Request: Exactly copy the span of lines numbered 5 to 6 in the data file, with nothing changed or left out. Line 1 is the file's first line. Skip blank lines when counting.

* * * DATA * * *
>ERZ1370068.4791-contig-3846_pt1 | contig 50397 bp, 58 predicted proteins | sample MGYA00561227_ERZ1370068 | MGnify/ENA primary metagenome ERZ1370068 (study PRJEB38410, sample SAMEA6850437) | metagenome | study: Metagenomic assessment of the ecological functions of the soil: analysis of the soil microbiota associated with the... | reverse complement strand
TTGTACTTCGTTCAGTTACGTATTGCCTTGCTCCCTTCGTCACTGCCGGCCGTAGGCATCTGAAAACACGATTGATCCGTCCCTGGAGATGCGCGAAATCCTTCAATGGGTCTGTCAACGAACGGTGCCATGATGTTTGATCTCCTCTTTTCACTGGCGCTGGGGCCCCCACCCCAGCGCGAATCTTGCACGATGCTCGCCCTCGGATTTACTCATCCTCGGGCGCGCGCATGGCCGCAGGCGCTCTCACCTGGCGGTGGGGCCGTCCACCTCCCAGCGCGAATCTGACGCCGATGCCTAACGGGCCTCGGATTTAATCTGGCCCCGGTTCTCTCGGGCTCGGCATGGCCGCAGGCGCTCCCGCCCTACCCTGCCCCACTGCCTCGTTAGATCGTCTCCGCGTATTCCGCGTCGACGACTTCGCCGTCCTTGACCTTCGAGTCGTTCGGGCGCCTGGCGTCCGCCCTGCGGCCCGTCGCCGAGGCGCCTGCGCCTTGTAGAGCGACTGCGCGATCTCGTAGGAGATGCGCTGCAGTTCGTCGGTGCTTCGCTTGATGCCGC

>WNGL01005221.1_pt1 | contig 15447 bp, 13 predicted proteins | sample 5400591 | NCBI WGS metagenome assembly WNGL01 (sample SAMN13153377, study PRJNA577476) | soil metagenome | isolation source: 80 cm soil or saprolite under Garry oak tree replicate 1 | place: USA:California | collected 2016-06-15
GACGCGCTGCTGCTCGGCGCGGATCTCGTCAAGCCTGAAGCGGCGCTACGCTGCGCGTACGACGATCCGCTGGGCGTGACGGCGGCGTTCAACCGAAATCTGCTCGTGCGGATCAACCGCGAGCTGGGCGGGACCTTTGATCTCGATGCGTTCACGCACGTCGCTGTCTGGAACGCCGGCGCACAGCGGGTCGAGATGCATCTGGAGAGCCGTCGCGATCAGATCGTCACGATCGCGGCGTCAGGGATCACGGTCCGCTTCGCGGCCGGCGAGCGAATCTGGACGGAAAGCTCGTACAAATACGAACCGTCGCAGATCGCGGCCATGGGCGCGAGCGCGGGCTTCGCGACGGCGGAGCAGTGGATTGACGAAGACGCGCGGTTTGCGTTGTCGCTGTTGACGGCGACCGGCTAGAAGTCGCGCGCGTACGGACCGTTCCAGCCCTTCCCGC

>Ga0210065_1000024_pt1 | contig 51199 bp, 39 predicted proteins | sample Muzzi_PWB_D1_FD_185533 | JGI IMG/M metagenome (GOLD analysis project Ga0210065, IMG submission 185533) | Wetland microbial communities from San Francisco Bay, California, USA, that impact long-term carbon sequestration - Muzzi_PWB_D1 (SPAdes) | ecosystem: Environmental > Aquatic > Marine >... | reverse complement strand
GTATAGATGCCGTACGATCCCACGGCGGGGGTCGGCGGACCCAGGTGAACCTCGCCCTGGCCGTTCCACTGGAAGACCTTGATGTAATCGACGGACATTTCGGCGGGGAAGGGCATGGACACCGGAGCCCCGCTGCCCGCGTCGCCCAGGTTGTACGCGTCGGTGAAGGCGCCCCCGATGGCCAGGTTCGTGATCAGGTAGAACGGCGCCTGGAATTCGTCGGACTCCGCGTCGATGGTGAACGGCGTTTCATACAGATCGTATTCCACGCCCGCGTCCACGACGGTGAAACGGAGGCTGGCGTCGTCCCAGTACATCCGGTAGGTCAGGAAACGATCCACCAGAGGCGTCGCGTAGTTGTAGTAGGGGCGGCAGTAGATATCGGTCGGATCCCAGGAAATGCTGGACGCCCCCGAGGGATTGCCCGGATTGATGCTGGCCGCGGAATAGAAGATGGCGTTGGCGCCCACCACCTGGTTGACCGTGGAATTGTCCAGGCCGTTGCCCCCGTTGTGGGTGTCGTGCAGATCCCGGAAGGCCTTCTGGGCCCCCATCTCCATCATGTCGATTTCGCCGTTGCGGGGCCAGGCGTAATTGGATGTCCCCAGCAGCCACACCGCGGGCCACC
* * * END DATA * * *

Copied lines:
>Ga0210065_1000024_pt1 | contig 51199 bp, 39 predicted proteins | sample Muzzi_PWB_D1_FD_185533 | JGI IMG/M metagenome (GOLD analysis project Ga0210065, IMG submission 185533) | Wetland microbial communities from San Francisco Bay, California, USA, that impact long-term carbon sequestration - Muzzi_PWB_D1 (SPAdes) | ecosystem: Environmental > Aquatic > Marine >... | reverse complement strand
GTATAGATGCCGTACGATCCCACGGCGGGGGTCGGCGGACCCAGGTGAACCTCGCCCTGGCCGTTCCACTGGAAGACCTTGATGTAATCGACGGACATTTCGGCGGGGAAGGGCATGGACACCGGAGCCCCGCTGCCCGCGTCGCCCAGGTTGTACGCGTCGGTGAAGGCGCCCCCGATGGCCAGGTTCGTGATCAGGTAGAACGGCGCCTGGAATTCGTCGGACTCCGCGTCGATGGTGAACGGCGTTTCATACAGATCGTATTCCACGCCCGCGTCCACGACGGTGAAACGGAGGCTGGCGTCGTCCCAGTACATCCGGTAGGTCAGGAAACGATCCACCAGAGGCGTCGCGTAGTTGTAGTAGGGGCGGCAGTAGATATCGGTCGGATCCCAGGAAATGCTGGACGCCCCCGAGGGATTGCCCGGATTGATGCTGGCCGCGGAATAGAAGATGGCGTTGGCGCCCACCACCTGGTTGACCGTGGAATTGTCCAGGCCGTTGCCCCCGTTGTGGGTGTCGTGCAGATCCCGGAAGGCCTTCTGGGCCCCCATCTCCATCATGTCGATTTCGCCGTTGCGGGGCCAGGCGTAATTGGATGTCCCCAGCAGCCACACCGCGGGCCACC